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Tuesday, August 16, 2022

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The day the U.S. became a democracy – New York Daily News


On this day 57 years ago, the United States became a democracy — the full democracy right-wing extremists are currently working feverishly to overturn.

President Lyndon Johnson chose to hold the ceremony in which he signed “An Act to Enforce the 15th Amendment of the Constitution of the United States,” generally known simply as the Voting Rights Act, into law on Aug. 6, 1965, in the Capitol Rotunda beneath John Trumbull’s painting of Cornwallis surrendering at Yorktown. His purpose in doing it there was to send a message that the forces of racism had finally been defeated.

He referred to the incongruity at the base of American history that has now come to be known by the shorthand of 1619 and 1776. Noting that “the first Negroes had arrived at Jamestown” in chains three and a half centuries before, the president asserted that the nation was in 1965 finally striking “away the last major shackle of those fierce and ancient bonds.”

“Today is a triumph for freedom,” Johnson proclaimed, “as huge as any victory that has ever been won on any battlefield.”

Johnson was given to hyperbole, but his assertion was justified. The law was part of a struggle over the most basic question about America throughout its history: Can and will the United States be a free, diverse, inclusive democracy? Two years before the 1870 ratification of the 15th Amendment guaranteeing that the right of male citizens to vote would not be denied or abridged “on account of race, color or previous condition of servitude,” the 1868 Democratic presidential ticket ran on a motto stating the other view: “This is a White Man’s Country: Let White Men Rule.”

The “Democratic” Party then no more believed in democracy than the “Republican” Party now does in preserving the Republic.

The legislation Johnson signed on this day in 1965 was the crowning achievement of an extraordinarily progressive period that had begun following John F. Kennedy’s assassination in November 1963. During that time, the combination of pressure from the civil rights movement with LBJ’s extraordinary skill at getting things done in Congress produced a rebirth of the nation into a country that more nearly reflected the ideals set forth in 1776.

Five months earlier, on March 7, John Lewis and other freedom marchers had been severely beaten in Selma, Ala. Johnson immediately promised to introduce a bill to secure voting rights. On March 15, he appeared before a joint session of Congress and a national television audience and delivered a stunning speech.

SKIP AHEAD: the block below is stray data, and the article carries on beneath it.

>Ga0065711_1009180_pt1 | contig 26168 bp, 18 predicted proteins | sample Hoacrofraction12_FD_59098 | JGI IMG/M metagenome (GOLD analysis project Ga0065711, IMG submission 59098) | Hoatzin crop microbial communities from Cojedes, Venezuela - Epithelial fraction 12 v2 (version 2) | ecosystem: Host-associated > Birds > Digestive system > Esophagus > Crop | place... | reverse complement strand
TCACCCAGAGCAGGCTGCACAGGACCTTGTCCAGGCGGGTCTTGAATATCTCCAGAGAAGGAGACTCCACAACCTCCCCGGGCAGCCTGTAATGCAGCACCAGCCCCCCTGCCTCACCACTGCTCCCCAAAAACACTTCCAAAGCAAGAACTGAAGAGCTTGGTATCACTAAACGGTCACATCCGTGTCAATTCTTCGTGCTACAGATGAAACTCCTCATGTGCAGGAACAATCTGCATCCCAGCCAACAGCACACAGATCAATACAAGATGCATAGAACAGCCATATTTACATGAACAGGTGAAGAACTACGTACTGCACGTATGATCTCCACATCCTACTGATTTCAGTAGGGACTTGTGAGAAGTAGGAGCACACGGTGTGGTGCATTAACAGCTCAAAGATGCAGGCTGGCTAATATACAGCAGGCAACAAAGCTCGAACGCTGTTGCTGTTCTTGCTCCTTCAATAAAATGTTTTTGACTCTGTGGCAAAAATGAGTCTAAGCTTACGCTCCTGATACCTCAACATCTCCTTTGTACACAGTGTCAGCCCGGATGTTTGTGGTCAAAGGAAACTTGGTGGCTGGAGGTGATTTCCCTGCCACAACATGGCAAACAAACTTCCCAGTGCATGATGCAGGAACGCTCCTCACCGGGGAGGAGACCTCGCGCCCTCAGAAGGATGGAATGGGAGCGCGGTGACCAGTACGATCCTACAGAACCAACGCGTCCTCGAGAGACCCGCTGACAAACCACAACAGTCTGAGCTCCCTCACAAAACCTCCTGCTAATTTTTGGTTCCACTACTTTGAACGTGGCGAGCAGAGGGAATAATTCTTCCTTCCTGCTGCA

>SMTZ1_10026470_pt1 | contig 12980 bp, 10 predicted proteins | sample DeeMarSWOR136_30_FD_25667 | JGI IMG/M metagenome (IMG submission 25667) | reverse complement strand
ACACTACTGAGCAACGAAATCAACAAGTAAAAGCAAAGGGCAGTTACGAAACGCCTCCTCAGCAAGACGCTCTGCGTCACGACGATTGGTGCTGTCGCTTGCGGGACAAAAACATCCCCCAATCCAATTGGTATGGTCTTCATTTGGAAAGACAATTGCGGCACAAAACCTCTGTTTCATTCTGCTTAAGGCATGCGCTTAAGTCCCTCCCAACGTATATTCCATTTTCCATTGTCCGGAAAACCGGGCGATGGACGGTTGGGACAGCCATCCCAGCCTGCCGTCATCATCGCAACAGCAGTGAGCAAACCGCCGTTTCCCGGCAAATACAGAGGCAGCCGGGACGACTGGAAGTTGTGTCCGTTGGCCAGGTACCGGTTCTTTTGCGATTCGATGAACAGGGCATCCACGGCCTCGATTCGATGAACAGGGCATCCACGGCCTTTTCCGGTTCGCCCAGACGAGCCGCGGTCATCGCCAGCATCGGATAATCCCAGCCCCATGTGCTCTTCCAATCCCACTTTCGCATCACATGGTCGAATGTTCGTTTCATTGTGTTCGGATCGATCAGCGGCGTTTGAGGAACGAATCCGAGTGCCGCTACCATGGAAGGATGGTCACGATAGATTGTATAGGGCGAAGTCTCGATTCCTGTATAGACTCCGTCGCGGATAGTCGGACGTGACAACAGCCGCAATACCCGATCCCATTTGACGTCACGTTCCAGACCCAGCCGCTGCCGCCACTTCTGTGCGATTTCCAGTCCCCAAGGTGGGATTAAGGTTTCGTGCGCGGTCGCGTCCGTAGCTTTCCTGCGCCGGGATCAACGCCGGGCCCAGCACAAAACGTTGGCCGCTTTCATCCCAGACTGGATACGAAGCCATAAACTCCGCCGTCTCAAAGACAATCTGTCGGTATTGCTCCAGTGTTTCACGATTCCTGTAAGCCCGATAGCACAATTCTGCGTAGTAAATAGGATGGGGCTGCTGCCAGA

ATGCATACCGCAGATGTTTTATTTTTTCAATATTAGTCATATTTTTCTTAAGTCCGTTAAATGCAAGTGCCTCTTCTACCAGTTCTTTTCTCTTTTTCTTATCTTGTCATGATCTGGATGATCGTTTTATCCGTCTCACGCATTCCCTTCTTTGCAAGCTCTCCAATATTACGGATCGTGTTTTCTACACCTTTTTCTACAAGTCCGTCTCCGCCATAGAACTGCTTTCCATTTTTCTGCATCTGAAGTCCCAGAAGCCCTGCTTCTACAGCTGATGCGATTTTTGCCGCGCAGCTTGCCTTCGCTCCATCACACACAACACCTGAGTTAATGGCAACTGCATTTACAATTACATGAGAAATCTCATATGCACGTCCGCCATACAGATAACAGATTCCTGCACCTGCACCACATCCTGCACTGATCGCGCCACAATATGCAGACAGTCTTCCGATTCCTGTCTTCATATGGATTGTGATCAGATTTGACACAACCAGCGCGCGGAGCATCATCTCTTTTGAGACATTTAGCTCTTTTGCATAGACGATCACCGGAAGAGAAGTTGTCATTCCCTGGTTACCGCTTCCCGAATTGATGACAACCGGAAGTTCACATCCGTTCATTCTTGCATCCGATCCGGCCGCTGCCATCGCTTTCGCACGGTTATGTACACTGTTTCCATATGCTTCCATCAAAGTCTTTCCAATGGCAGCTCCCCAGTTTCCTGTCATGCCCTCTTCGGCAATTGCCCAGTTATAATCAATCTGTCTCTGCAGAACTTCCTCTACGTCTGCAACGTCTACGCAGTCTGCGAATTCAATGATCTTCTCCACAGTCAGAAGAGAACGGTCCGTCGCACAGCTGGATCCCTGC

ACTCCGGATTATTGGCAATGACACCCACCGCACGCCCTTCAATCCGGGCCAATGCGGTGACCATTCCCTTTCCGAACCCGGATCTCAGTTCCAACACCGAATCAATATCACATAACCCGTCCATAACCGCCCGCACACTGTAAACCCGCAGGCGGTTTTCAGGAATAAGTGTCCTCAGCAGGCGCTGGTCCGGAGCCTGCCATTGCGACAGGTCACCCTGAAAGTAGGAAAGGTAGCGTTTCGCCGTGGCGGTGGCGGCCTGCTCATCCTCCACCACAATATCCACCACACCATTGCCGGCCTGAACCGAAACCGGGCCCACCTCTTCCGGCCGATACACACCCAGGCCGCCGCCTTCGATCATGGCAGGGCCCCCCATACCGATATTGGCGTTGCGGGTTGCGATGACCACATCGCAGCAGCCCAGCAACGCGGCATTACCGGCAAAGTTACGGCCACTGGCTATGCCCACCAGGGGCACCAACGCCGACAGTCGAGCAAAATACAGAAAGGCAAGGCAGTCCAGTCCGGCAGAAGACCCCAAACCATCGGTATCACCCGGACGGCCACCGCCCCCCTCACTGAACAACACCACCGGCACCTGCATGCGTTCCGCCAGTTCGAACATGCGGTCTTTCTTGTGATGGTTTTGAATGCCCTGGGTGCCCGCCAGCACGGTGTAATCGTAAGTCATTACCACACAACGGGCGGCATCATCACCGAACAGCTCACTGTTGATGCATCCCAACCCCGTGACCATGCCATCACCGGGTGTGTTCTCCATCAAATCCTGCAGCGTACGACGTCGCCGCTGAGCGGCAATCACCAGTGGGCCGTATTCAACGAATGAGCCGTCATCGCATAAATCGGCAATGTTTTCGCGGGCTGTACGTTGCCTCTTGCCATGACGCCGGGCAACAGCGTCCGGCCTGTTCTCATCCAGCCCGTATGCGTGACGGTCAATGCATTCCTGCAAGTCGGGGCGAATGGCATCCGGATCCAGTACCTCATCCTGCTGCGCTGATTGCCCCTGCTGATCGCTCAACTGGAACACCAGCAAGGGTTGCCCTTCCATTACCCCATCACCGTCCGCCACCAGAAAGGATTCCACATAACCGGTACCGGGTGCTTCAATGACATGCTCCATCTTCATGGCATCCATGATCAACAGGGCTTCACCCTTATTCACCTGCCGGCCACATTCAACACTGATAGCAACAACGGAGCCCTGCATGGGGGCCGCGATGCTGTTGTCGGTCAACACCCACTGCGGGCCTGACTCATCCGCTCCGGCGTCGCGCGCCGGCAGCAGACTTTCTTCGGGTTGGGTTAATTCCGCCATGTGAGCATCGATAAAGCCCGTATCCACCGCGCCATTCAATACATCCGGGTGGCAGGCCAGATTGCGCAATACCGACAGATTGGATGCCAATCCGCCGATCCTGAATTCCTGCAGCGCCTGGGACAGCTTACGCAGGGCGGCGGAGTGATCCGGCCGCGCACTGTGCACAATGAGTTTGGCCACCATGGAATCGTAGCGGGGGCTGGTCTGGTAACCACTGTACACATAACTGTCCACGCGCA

“I speak tonight for the dignity of man and the destiny of democracy,” he began. Like Lexington and Concord and Appomattox, he asserted, Selma constituted “a turning point in man’s unending search for freedom.”

“There is no Negro problem,” the president declared. “There is no Southern problem. There is no Northern problem. There is only an American problem.”

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“There is no issue of States rights or national rights,” LBJ proclaimed. “There is only the struggle for human rights.”

“Their cause must be our cause too,” he affirmed. “Because it is not just Negroes, but really it is all of us, who must overcome the crippling legacy of bigotry and injustice.” Then this Southern Democrat paused before startling almost everyone by raising his arms and declaring: “And we shall overcome.”

The combination of the senseless war in Vietnam with urban uprisings against police brutality that began on a large scale in the Watts neighborhood of South Central Los Angeles just five days after Johnson signed the Voting Rights Act opened the way for Republicans to gain support. But the progress of the mid-1960s remained. As late as 2006, an extension of the Voting Rights Act was supported by all Senate Republicans.

A decade later, though, the Republican Party turned decisively against democracy. In late 2021, all 50 Republicans voted not even to allow discussion of a bill titled the Freedom to Vote Act, which would in part restore key voting rights protection that the Supreme Court overturned in 2013.

Though the timing presumably was unintentional, it is telling about where we are in 2022 that on the anniversary of the triumph of democracy in America, the leading organization on the Republican right, the Conservative Political Action Committee, is wrapping up a convention in Dallas to which it welcomed Viktor Orbán, the anti-democracy white supremacist prime minister of Hungary, and that the closing speaker tonight will be the most anti-democracy president in American history, Donald J. Trump.

The midterm elections this fall will be a referendum on the progressive revolution of 1964-65 in general, and in particular on the Voting Rights Act. The question remains what it has been across the sweep of American history: Is the United States to be a diverse, inclusive democracy or a white man’s country?

McElvaine teaches at Millsaps College. His latest book is “The Times They Were a-Changin’ — 1964: The Year the Sixties Arrived and the Battle Lines of Today Were Drawn.”



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